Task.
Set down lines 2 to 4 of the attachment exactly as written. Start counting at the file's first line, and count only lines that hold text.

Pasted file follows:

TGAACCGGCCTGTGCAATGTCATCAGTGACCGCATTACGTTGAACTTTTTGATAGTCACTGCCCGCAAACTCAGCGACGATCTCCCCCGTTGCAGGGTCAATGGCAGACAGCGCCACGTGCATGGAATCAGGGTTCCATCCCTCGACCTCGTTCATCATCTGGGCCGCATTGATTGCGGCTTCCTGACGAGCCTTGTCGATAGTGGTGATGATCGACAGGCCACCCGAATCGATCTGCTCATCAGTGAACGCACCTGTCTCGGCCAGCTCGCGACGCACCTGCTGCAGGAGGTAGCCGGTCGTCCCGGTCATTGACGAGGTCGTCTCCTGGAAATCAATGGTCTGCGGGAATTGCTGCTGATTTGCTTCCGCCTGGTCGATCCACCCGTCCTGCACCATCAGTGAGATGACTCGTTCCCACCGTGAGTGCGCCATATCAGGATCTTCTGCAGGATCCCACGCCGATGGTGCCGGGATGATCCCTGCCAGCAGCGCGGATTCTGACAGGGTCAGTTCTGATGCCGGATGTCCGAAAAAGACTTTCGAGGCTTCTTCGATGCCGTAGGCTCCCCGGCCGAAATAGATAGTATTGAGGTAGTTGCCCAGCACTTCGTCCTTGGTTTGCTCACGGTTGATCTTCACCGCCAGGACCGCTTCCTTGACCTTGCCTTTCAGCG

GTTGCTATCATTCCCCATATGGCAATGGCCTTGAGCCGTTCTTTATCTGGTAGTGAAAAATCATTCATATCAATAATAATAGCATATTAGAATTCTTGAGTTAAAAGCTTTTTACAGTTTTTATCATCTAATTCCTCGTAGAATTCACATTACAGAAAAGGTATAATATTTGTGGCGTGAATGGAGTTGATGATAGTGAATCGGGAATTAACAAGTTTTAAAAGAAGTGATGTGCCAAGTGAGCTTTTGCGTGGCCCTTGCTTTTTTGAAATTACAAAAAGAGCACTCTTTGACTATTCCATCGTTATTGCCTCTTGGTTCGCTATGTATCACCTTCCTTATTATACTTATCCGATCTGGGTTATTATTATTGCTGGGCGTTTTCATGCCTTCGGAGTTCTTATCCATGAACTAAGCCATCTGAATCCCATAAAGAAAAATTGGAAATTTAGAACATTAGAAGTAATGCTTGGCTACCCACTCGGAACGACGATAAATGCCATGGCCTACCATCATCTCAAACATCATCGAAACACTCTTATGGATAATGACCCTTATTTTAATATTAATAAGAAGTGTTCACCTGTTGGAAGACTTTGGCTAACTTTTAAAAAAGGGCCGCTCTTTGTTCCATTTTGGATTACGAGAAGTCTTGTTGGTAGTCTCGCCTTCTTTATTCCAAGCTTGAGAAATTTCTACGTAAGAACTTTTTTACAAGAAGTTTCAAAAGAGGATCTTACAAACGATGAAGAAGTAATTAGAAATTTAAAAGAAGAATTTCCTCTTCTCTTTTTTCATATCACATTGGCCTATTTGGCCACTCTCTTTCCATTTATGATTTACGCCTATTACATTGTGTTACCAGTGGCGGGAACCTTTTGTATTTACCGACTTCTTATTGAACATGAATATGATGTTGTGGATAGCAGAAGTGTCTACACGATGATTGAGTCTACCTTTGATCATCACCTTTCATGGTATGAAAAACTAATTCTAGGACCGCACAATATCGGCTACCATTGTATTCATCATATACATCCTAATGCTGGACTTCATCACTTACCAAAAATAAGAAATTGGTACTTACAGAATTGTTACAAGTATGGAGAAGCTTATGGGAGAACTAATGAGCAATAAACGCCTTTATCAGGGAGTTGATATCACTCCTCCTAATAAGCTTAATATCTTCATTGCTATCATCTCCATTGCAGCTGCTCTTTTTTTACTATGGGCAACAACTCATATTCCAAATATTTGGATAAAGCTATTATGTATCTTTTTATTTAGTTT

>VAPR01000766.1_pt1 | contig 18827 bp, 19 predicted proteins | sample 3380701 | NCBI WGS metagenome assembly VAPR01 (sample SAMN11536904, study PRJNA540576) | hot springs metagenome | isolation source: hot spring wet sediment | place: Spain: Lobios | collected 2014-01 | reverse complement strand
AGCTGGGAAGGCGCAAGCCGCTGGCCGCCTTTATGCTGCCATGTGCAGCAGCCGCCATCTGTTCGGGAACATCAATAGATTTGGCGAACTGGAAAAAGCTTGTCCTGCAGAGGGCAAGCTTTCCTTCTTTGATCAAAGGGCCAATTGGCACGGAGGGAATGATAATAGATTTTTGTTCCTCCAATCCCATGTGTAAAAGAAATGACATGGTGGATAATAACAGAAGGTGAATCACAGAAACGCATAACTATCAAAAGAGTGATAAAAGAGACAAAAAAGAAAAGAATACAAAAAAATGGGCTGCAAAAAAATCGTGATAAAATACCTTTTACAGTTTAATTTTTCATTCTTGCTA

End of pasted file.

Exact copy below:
GTTGCTATCATTCCCCATATGGCAATGGCCTTGAGCCGTTCTTTATCTGGTAGTGAAAAATCATTCATATCAATAATAATAGCATATTAGAATTCTTGAGTTAAAAGCTTTTTACAGTTTTTATCATCTAATTCCTCGTAGAATTCACATTACAGAAAAGGTATAATATTTGTGGCGTGAATGGAGTTGATGATAGTGAATCGGGAATTAACAAGTTTTAAAAGAAGTGATGTGCCAAGTGAGCTTTTGCGTGGCCCTTGCTTTTTTGAAATTACAAAAAGAGCACTCTTTGACTATTCCATCGTTATTGCCTCTTGGTTCGCTATGTATCACCTTCCTTATTATACTTATCCGATCTGGGTTATTATTATTGCTGGGCGTTTTCATGCCTTCGGAGTTCTTATCCATGAACTAAGCCATCTGAATCCCATAAAGAAAAATTGGAAATTTAGAACATTAGAAGTAATGCTTGGCTACCCACTCGGAACGACGATAAATGCCATGGCCTACCATCATCTCAAACATCATCGAAACACTCTTATGGATAATGACCCTTATTTTAATATTAATAAGAAGTGTTCACCTGTTGGAAGACTTTGGCTAACTTTTAAAAAAGGGCCGCTCTTTGTTCCATTTTGGATTACGAGAAGTCTTGTTGGTAGTCTCGCCTTCTTTATTCCAAGCTTGAGAAATTTCTACGTAAGAACTTTTTTACAAGAAGTTTCAAAAGAGGATCTTACAAACGATGAAGAAGTAATTAGAAATTTAAAAGAAGAATTTCCTCTTCTCTTTTTTCATATCACATTGGCCTATTTGGCCACTCTCTTTCCATTTATGATTTACGCCTATTACATTGTGTTACCAGTGGCGGGAACCTTTTGTATTTACCGACTTCTTATTGAACATGAATATGATGTTGTGGATAGCAGAAGTGTCTACACGATGATTGAGTCTACCTTTGATCATCACCTTTCATGGTATGAAAAACTAATTCTAGGACCGCACAATATCGGCTACCATTGTATTCATCATATACATCCTAATGCTGGACTTCATCACTTACCAAAAATAAGAAATTGGTACTTACAGAATTGTTACAAGTATGGAGAAGCTTATGGGAGAACTAATGAGCAATAAACGCCTTTATCAGGGAGTTGATATCACTCCTCCTAATAAGCTTAATATCTTCATTGCTATCATCTCCATTGCAGCTGCTCTTTTTTTACTATGGGCAACAACTCATATTCCAAATATTTGGATAAAGCTATTATGTATCTTTTTATTTAGTTT

>VAPR01000766.1_pt1 | contig 18827 bp, 19 predicted proteins | sample 3380701 | NCBI WGS metagenome assembly VAPR01 (sample SAMN11536904, study PRJNA540576) | hot springs metagenome | isolation source: hot spring wet sediment | place: Spain: Lobios | collected 2014-01 | reverse complement strand
AGCTGGGAAGGCGCAAGCCGCTGGCCGCCTTTATGCTGCCATGTGCAGCAGCCGCCATCTGTTCGGGAACATCAATAGATTTGGCGAACTGGAAAAAGCTTGTCCTGCAGAGGGCAAGCTTTCCTTCTTTGATCAAAGGGCCAATTGGCACGGAGGGAATGATAATAGATTTTTGTTCCTCCAATCCCATGTGTAAAAGAAATGACATGGTGGATAATAACAGAAGGTGAATCACAGAAACGCATAACTATCAAAAGAGTGATAAAAGAGACAAAAAAGAAAAGAATACAAAAAAATGGGCTGCAAAAAAATCGTGATAAAATACCTTTTACAGTTTAATTTTTCATTCTTGCTA